When a character of mine managed to escape detection by the skin of her teeth, I stopped and thought about that a bit. Since when do teeth have skin? Maybe if they haven't been brushed in a long time? (eeeuw!) And where did that little phrase come from anyway?

Sooooo many distractions from focusing on plowing through Book #8!

But I don't want to use an anachronistic phrase if I can avoid it, so time to sink my teeth into by the skin of one's teeth.
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To my vast relief, this appears to be a very old phrase. In fact, thousands of years old, according to The Grammarist:
By the skin of one’s teeth means just barely, by a narrow margin, just in time. The phrase by the skin of one’s teeth is found in the book of Job in the Old Testament of the Bible. Job is a character in the Bible who undergoes an abundance of suffering due to a challenge that Satan has made to God. Satan tries to break Job’s righteousness by bringing suffering upon him. Job laments his status through much of the book, including the phrase, “My bone cleaveth to my skin and to my flesh, and I am escaped with the skin of my teeth.” What exactly the phrase “escaped with the skin of my teeth” meant in Ancient Hebrew is unknown. It is assumed that the skin referred to in the term skin of my teeth is the enamel, though this is only a guess.
World Wide Words notes the idiom appeared first in the Geneva Bible of 1560 and is a direct translation of the original Hebrew:
Since teeth don’t have skin, the phrase is hard to make sense of; Bible translators and commentators have struggled with it down the centuries. The Douay-Rheims Bible has instead “My bone hath cleaved to my skin, and nothing but lips are left about my teeth.” Other writers have suggested that the reference is to the gums.... 
One modern writer has concluded: "The explanations for the last metaphor are multiple and unconvincing. Its meaning eludes us."
I guess all we can conclude is: 'tis a mystery!
Meeting deadlines by the skin of my teeth (i.e., barely)
Image by Dmitry Abramov from Pixabay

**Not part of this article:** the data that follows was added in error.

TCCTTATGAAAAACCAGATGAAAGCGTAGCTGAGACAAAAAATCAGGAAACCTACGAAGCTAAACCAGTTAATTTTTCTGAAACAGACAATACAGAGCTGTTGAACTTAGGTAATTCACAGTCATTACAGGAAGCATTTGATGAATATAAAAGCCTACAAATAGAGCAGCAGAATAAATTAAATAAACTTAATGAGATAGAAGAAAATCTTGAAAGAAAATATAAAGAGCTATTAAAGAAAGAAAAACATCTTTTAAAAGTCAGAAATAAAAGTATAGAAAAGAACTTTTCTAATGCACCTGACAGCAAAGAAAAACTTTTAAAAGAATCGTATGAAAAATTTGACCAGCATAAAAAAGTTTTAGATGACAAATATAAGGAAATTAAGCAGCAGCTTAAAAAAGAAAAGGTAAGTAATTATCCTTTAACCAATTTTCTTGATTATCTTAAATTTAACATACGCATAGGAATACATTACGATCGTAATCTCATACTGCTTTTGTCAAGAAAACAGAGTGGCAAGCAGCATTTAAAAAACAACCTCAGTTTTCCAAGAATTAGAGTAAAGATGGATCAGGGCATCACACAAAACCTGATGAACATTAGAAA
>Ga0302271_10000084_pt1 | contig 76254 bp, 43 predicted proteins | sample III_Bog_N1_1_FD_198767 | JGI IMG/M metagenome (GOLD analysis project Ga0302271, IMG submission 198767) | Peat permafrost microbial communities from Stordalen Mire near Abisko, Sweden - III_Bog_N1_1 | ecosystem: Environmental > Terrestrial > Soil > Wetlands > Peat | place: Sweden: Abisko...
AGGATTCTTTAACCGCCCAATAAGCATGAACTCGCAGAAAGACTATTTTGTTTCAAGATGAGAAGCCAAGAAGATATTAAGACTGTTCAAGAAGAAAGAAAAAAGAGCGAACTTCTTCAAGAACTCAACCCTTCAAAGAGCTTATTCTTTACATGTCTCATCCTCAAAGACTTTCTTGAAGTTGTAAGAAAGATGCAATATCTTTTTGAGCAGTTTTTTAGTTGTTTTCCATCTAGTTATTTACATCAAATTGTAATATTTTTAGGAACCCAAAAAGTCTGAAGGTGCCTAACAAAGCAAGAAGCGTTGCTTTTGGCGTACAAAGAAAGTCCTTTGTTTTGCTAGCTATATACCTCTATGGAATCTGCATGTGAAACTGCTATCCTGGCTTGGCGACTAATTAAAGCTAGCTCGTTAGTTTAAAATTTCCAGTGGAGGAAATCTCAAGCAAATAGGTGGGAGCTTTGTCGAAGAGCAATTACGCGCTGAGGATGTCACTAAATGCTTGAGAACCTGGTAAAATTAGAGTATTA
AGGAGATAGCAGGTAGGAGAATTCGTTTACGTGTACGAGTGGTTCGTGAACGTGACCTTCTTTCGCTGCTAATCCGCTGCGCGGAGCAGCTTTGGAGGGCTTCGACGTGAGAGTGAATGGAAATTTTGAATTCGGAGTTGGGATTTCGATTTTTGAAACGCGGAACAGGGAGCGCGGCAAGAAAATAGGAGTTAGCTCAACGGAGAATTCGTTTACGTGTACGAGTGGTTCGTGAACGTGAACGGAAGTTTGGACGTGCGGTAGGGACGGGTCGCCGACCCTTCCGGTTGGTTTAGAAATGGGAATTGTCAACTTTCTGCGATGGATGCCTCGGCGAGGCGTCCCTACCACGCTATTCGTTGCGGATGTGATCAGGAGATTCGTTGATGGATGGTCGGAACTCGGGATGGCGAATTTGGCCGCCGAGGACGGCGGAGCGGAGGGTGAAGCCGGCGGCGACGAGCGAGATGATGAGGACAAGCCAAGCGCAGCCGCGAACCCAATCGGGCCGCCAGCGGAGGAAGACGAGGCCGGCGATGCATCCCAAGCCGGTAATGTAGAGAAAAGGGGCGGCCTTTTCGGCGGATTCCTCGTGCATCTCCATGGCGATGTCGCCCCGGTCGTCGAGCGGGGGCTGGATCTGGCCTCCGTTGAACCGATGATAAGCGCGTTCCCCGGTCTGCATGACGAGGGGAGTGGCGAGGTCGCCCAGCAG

Wednesday, June 10, 2020

Wednesday's Random Slang-o-rama: Tin ear



A character in my work-in-progress claims to have a tin ear. I dutifully recorded it... and stopped.

And how did "tin" get all wrapped up with ears? And how old is that idiom, anyway? My books are set in the 1880s, long before author L. Frank Baum introduced the Tin Man in his 1900 book, The Wonderful Wizard of Oz.

So, I proceeded down my virtual version of the Yellow Brick Road to figure out the when, where, and why of the phrase tin ear.
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According to the Online Etymological Dictionary, tin ear, meaning "lack of musical discernment," has been around since 1909.

The Stack Exchange has a lively discussion on this phrase and throws out several theories on its origin, including:
  • Ear trumpets made of tin 
  • Tin (plate) as cheap and nasty
  • Tin instruments or dropped items made of tin sounding horrible
  • A tale of using a piece of tin on a morse buzzer to amplify the sound
  • Tinnitus
One intrepid Stack Exchange responder noted:
The earliest record I can track of the use in print is in the novel Titan:A Romance, by Jean Paul Richter, published in translation from the German in 1863 and in the original language between 1800 and 1803. 
In that early 19th century novel, tin ear is synonymous with an ear trumpet. Alas, not the meaning I had in mind at all for my character who is in San Francisco in 1882.

Changes were required.

Now, the poor fellow no longer has a tin ear but is tone deaf (which I found in an 1876 tome and an 1880 magazine... good enough for my purposes!).


Not the tin ear I was hoping for, but pretty cool, nonetheless.
A collapsible Victorian ear trumpet made of tin made by Atkinson, Union Court, Holborn, London
See page for author / CC BY

Wednesday, June 3, 2020

Wednesday's Random Slang-o-rama: Saber-rattling


In these fraught times it seems there is a lot of saber-rattling going on. Which, of course, has me wondering about the when and why of this phrase. According to Merriam-Webster saber-rattling is "overtly and often exaggeratedly threatening actions or statements (such as verbal threats or ostentatious displays of military power) that are meant to intimidate an enemy by suggesting possible use of force."

Sabers have been around for a loooong time, so you might think this term dates back to when folks actually used these sharp-edged weapons to cause very real damage to their enemies.

At least, that's what I thought.
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The Online Etymology Dictionary notes that "saber-rattling 'militarism' is attested from 1922." An M-W post, The History of 'Saber-rattling,' is a little fuzzy on the first use as well as the origin of the phrase:
Some think that it comes from the practice of 18th-century Hungarian cavalry units had of brandishing their sabers at opponents prior to charging. Others have said that it comes from the habit that military officers had in the early 20th century of ominously shaking their scabbard when issuing orders to subordinates. Our records indicate that the two words began seeing use in fixed fashion around 1880, making it unlikely that it was directly related to either of the causes given above.
Whether 19th century or 20th century, it's clearly a term that still is relevant to today...
Those sabers look pretty serious to me.
Image by Gerhard Gellinger from Pixabay